The Lord of the Rings

(Check out my previous Ralph Bakshi animated feature film review here: Wizards)

By late 1977, Ralph Bakshi had shown himself to once again be a profitable director of animated features. His 1977 film Wizards had turned a profit in a pretty big way despite the previous feature Coonskin being a controversial picture that resulted in a box office flop. Bakshi was still interested in creating more fantasy films at this time. So when he heard that the live-action fantasy director John Boorman had just written a script for an adaptation of Lord of the Rings, and that the project was in production hell and would probably never be produced, he talked to the studio heads at United Artists and had them buy the property from Boorman for $3 million USD.

Bakshi then secured a financing deal for an animated film trilogy of the Lord of the Rings cycle for which he would produce all three collectively for $8 million USD. After some deliberation, the studio decided that Bakshi should only make two films instead, but with the same budget. The first being called Lord of the Rings Part 1 and being based upon The Fellowship of the Ring and the first half of The Two Towers. The second would be based upon the second half of The Two Towers and all of the Return of the King. However, the studio objected to the film being called part one as they believed no one would come out to the theaters to watch half of a movie, and as such, the first film was called merely The Lord of the Rings.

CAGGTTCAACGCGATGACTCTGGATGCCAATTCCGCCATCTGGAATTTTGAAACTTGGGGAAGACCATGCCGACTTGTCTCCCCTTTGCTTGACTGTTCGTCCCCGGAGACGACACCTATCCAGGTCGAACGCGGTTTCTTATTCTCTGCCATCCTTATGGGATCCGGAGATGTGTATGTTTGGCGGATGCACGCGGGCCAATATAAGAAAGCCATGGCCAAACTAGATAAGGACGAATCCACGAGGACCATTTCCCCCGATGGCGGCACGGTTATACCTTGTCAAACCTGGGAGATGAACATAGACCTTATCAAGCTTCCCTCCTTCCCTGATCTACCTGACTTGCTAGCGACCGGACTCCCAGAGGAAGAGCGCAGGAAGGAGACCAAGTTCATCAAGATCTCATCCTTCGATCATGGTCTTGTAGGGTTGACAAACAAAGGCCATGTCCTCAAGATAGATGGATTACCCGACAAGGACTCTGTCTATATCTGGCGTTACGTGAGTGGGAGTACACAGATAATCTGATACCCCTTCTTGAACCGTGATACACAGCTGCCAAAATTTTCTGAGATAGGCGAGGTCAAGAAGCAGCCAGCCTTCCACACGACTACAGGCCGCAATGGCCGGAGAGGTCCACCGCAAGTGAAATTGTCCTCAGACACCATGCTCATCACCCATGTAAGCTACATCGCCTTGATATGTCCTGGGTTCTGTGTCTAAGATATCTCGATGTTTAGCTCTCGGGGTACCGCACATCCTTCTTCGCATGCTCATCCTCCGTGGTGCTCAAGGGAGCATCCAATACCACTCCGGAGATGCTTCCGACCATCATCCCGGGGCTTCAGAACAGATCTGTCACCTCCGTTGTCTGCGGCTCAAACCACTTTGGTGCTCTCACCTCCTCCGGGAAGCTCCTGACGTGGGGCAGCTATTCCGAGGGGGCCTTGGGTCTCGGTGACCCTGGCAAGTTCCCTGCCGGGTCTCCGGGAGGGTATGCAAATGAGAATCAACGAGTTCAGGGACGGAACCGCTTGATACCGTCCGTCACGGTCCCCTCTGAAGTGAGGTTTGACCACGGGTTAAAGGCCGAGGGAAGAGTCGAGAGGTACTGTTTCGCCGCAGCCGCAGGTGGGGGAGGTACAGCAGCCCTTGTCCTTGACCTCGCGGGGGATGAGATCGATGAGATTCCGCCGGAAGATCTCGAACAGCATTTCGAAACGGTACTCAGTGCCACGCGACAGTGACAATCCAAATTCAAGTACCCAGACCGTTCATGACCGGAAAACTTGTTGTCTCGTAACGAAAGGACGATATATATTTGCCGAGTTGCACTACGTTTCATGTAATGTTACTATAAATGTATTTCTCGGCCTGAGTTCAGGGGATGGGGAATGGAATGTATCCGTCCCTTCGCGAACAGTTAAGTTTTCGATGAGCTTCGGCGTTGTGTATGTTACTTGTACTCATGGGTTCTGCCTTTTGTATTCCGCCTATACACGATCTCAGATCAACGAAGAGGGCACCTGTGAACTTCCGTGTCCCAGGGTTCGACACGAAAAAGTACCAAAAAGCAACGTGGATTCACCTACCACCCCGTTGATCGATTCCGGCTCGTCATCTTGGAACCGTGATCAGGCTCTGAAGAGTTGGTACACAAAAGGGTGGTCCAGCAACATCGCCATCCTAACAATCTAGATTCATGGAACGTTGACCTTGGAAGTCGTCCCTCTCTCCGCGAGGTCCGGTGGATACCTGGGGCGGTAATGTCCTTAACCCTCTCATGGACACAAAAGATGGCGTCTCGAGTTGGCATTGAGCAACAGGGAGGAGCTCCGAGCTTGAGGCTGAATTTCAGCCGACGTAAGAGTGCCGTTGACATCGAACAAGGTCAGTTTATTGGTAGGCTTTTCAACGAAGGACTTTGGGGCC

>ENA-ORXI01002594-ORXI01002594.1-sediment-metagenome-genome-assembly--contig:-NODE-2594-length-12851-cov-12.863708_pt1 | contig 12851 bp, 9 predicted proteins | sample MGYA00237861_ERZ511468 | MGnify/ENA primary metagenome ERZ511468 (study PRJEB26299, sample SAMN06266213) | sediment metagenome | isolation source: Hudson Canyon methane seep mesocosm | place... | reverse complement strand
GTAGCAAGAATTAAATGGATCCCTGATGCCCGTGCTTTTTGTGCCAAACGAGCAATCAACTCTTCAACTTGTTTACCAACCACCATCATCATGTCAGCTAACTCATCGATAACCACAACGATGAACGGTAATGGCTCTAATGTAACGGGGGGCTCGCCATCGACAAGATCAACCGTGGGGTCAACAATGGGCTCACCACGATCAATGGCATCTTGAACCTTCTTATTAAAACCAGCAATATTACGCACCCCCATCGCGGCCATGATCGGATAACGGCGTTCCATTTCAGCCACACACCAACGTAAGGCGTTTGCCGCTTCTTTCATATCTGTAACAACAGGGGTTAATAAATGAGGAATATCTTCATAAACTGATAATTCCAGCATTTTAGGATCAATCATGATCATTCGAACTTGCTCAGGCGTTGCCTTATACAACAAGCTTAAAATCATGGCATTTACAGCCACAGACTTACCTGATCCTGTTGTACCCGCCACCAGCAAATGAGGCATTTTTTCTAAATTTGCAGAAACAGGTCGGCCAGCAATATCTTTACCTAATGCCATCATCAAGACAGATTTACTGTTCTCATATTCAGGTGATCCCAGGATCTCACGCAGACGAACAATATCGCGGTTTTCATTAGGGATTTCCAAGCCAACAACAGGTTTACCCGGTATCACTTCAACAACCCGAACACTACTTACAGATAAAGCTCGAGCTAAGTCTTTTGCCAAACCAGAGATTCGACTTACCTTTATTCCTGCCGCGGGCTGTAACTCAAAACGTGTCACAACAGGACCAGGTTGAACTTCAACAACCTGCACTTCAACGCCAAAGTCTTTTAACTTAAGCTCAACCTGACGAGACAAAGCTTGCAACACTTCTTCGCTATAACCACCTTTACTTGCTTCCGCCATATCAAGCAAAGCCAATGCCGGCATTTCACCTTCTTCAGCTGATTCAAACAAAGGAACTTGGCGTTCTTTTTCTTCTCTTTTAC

Bakshi used a novel approach to animating on his second fantasy film. He had experimented previously with rotoscoping, but decided this time to rotoscope almost all of the human characters in the film. As a result, Bakshi went to Spain to film almost all of the scenes in the film with real actors, who were then animated over to give them an extremely life-like performance. These shots were overlayed on top of either experimental footage and psychedelic backgrounds, or, for the majority of the film, traditionally animated cels as backdrops and scenarios. The process was almost the exact opposite of Bakshi’s methods on his film Heavy Traffic where he animated his characters and placed them within real-world backgrounds from photographs that had been underexposed and copied multiple times to give them a real, lived-in look.

The total rotoscoping approach had never been tried at the same scale as it usually yielded extremely ugly animation and wasn’t particularly liked by audiences. However, Bakshi managed to change the entire formula by directing his actors to act as naturally as possible instead of acting broadly and cartoony as in the Fleischer Brother’s rotoscoped film Gulliver’s Travels some forty years prior. The result is a very natural rotoscoping, which creates beautiful performances often indistinguishable from traditional animation. However, rotoscoping is much cheaper and had the added benefit of saving time and money in the process. Don Bluth would later use this same approach to masterful effect on his 1997 film Anastasia.